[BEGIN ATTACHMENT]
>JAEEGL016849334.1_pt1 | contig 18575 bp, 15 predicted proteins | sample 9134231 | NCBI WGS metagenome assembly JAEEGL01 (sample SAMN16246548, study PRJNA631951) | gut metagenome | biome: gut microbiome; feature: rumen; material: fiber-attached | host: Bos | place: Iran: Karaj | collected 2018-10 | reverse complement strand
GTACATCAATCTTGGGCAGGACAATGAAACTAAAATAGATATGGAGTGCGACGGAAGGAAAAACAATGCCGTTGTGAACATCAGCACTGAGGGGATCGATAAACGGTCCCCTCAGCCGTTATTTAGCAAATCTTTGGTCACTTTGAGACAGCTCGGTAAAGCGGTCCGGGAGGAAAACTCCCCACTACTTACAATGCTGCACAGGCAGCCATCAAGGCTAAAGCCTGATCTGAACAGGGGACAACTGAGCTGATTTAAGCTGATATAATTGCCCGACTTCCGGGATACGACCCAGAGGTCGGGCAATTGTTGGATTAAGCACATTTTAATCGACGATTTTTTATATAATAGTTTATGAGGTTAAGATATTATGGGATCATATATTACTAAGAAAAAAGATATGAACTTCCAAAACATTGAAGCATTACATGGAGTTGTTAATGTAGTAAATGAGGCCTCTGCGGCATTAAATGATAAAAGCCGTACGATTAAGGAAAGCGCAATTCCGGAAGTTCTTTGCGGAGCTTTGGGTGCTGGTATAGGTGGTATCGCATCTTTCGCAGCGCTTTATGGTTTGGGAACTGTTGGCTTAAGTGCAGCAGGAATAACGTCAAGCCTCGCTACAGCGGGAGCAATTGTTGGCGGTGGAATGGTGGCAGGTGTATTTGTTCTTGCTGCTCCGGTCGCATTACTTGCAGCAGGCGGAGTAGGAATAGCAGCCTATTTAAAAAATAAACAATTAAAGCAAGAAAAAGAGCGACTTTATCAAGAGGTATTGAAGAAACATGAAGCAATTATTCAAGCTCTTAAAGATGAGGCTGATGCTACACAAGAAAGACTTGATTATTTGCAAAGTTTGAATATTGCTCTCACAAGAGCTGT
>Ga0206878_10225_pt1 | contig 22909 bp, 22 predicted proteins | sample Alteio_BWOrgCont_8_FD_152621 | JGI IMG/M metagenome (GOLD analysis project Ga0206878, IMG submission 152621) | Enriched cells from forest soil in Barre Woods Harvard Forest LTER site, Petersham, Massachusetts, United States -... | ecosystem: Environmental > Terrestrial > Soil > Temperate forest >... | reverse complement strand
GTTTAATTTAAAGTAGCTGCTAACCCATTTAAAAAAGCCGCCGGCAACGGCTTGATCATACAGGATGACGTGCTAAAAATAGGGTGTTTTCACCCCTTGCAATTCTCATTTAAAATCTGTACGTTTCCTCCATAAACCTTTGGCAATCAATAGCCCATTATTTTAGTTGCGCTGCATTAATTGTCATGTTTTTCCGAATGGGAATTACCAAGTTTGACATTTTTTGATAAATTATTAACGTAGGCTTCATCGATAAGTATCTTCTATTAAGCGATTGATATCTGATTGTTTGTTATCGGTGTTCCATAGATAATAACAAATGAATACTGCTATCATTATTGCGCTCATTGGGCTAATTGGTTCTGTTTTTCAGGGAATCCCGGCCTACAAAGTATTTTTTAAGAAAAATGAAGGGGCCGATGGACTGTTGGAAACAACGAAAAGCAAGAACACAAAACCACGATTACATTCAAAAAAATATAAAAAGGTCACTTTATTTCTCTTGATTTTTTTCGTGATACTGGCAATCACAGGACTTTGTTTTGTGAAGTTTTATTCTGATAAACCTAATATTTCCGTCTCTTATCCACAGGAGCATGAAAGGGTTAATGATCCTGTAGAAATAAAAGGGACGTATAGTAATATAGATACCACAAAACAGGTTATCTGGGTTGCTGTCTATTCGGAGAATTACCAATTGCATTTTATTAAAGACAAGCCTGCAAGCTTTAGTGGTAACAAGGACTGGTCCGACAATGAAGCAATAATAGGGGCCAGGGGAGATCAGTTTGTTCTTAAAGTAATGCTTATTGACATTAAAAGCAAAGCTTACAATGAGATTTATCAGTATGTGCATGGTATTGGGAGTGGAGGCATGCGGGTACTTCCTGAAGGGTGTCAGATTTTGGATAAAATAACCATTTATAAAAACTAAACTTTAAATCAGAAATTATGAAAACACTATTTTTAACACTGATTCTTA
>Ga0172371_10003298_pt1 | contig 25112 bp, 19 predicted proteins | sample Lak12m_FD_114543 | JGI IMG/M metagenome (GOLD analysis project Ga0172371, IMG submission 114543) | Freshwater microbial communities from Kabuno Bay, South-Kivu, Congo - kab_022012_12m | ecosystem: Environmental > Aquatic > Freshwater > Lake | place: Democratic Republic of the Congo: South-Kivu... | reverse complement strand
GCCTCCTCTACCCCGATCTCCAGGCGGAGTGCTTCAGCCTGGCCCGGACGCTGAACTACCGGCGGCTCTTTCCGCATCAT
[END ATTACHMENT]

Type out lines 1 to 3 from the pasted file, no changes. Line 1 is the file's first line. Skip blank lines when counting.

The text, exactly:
>JAEEGL016849334.1_pt1 | contig 18575 bp, 15 predicted proteins | sample 9134231 | NCBI WGS metagenome assembly JAEEGL01 (sample SAMN16246548, study PRJNA631951) | gut metagenome | biome: gut microbiome; feature: rumen; material: fiber-attached | host: Bos | place: Iran: Karaj | collected 2018-10 | reverse complement strand
GTACATCAATCTTGGGCAGGACAATGAAACTAAAATAGATATGGAGTGCGACGGAAGGAAAAACAATGCCGTTGTGAACATCAGCACTGAGGGGATCGATAAACGGTCCCCTCAGCCGTTATTTAGCAAATCTTTGGTCACTTTGAGACAGCTCGGTAAAGCGGTCCGGGAGGAAAACTCCCCACTACTTACAATGCTGCACAGGCAGCCATCAAGGCTAAAGCCTGATCTGAACAGGGGACAACTGAGCTGATTTAAGCTGATATAATTGCCCGACTTCCGGGATACGACCCAGAGGTCGGGCAATTGTTGGATTAAGCACATTTTAATCGACGATTTTTTATATAATAGTTTATGAGGTTAAGATATTATGGGATCATATATTACTAAGAAAAAAGATATGAACTTCCAAAACATTGAAGCATTACATGGAGTTGTTAATGTAGTAAATGAGGCCTCTGCGGCATTAAATGATAAAAGCCGTACGATTAAGGAAAGCGCAATTCCGGAAGTTCTTTGCGGAGCTTTGGGTGCTGGTATAGGTGGTATCGCATCTTTCGCAGCGCTTTATGGTTTGGGAACTGTTGGCTTAAGTGCAGCAGGAATAACGTCAAGCCTCGCTACAGCGGGAGCAATTGTTGGCGGTGGAATGGTGGCAGGTGTATTTGTTCTTGCTGCTCCGGTCGCATTACTTGCAGCAGGCGGAGTAGGAATAGCAGCCTATTTAAAAAATAAACAATTAAAGCAAGAAAAAGAGCGACTTTATCAAGAGGTATTGAAGAAACATGAAGCAATTATTCAAGCTCTTAAAGATGAGGCTGATGCTACACAAGAAAGACTTGATTATTTGCAAAGTTTGAATATTGCTCTCACAAGAGCTGT
>Ga0206878_10225_pt1 | contig 22909 bp, 22 predicted proteins | sample Alteio_BWOrgCont_8_FD_152621 | JGI IMG/M metagenome (GOLD analysis project Ga0206878, IMG submission 152621) | Enriched cells from forest soil in Barre Woods Harvard Forest LTER site, Petersham, Massachusetts, United States -... | ecosystem: Environmental > Terrestrial > Soil > Temperate forest >... | reverse complement strand